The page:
19 October 2005

The long tail strategy

The long tail is already a cliche in silicon valley circles, along with other words like Ajax, web services, weblogs, Google, del.icio.us, Flickr, folksonomy, tags, hacks, podcasting, wikis, bottom-up, RSS, citizen journalism, mobile, TiVo, and convergence.

But I just learned about it last week, when it came up in a conversation with my friend Evan Williams. If this is the first time you've heard the term, read on. If the long tail is old news to you, bookmark this link and use it to answer stupid questions from people like me.

About a year ago, Wired Editor Chris Anderson wrote an article called The Long Tail, where he pointed out that only about 20% of media and services are available to the public through traditional distribution channels. This is because for big companies the 20% is the only thing that counts because that's where most of the profits lie.

The remaining 80% is the "long tail" which was previously ignored because there was no way to connect the small niche markets with the products they were willing to buy.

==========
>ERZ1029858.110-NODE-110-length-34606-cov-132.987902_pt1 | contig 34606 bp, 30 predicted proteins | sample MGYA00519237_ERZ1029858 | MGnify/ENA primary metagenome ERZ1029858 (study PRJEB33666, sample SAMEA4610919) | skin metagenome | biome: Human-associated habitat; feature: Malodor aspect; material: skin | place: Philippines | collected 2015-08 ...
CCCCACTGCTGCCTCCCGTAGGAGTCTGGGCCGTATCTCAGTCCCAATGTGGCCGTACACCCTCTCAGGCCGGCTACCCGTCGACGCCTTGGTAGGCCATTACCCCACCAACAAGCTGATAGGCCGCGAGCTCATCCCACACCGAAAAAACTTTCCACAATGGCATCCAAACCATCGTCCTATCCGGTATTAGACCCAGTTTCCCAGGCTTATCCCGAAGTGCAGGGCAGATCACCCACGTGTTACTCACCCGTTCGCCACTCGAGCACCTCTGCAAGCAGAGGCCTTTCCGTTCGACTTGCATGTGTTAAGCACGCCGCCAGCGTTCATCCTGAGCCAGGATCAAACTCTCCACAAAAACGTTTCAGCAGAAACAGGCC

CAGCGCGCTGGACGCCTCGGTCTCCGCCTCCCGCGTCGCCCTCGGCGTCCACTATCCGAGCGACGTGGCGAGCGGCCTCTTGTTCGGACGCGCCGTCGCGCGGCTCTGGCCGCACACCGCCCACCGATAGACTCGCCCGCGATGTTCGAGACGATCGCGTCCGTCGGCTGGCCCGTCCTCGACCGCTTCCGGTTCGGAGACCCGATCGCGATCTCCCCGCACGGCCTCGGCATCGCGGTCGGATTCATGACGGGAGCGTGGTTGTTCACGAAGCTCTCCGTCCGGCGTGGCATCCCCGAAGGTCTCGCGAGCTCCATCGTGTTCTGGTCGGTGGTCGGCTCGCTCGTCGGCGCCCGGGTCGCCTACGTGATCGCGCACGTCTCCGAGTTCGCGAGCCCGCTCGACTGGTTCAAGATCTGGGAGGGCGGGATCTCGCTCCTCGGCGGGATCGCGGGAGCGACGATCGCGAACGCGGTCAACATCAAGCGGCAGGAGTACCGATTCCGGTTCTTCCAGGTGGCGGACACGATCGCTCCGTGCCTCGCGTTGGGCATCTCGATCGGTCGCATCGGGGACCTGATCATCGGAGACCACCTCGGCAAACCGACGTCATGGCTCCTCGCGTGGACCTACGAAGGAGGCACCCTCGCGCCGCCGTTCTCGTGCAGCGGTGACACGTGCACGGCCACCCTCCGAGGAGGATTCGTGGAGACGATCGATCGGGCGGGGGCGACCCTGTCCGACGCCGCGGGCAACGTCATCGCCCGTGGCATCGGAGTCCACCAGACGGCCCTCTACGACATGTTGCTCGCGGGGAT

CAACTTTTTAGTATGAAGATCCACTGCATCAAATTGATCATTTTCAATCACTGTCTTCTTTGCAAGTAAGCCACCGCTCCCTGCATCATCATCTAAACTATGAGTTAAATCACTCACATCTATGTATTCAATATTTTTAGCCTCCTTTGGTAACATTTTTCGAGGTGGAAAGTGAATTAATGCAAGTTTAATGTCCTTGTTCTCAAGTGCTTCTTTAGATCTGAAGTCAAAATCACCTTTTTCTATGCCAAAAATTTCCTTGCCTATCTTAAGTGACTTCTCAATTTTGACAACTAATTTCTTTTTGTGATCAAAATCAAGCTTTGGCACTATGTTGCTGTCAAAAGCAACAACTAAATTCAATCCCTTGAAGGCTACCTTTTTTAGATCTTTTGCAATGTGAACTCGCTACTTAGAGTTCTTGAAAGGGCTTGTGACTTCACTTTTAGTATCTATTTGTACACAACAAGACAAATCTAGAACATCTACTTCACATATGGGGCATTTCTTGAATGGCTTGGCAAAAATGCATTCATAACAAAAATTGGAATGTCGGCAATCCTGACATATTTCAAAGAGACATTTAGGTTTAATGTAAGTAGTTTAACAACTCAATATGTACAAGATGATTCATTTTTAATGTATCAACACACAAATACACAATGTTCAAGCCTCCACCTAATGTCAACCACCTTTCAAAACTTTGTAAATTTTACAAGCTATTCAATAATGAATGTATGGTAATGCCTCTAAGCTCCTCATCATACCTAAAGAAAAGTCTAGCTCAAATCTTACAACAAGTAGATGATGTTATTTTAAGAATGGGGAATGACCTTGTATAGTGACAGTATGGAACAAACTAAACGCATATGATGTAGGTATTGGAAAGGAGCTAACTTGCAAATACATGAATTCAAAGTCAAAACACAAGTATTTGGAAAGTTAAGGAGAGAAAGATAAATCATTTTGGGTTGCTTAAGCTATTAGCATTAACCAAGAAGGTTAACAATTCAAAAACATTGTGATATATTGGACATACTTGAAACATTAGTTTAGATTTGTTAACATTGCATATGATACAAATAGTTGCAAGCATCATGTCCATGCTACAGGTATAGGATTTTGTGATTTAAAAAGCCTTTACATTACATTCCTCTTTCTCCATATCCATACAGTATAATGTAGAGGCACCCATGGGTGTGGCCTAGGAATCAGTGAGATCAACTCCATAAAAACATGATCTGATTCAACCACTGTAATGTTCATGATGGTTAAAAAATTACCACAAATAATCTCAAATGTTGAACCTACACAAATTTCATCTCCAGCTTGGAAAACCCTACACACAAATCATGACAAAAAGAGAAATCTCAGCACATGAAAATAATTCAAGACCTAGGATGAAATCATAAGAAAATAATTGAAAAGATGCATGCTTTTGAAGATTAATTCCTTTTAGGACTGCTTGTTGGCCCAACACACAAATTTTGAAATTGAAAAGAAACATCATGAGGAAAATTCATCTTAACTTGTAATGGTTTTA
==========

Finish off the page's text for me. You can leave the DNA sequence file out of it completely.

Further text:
Web companies like Amazon, Google and Rhapsody are already capitalizing on the long tail approach, using a number of mechanisms (people who bought this book also bought...) to connect niche content providers and buyers.

The Economist recently published an article called Profiting from Obscurity that gives a great overview of the subject.

In the words of Chris Anderson, "The companies that will prosper will be those that switch out of lowest-common-denominator mode and figure out how to address niches."

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1 comment:

Graeme Watson said...

Hi Dave,

I passed over this post when you first posted it, but I went to a meeting tonight where the 'long tail' came up in a discussion. So this is just to record how long it takes information to reach the West Coast of Australia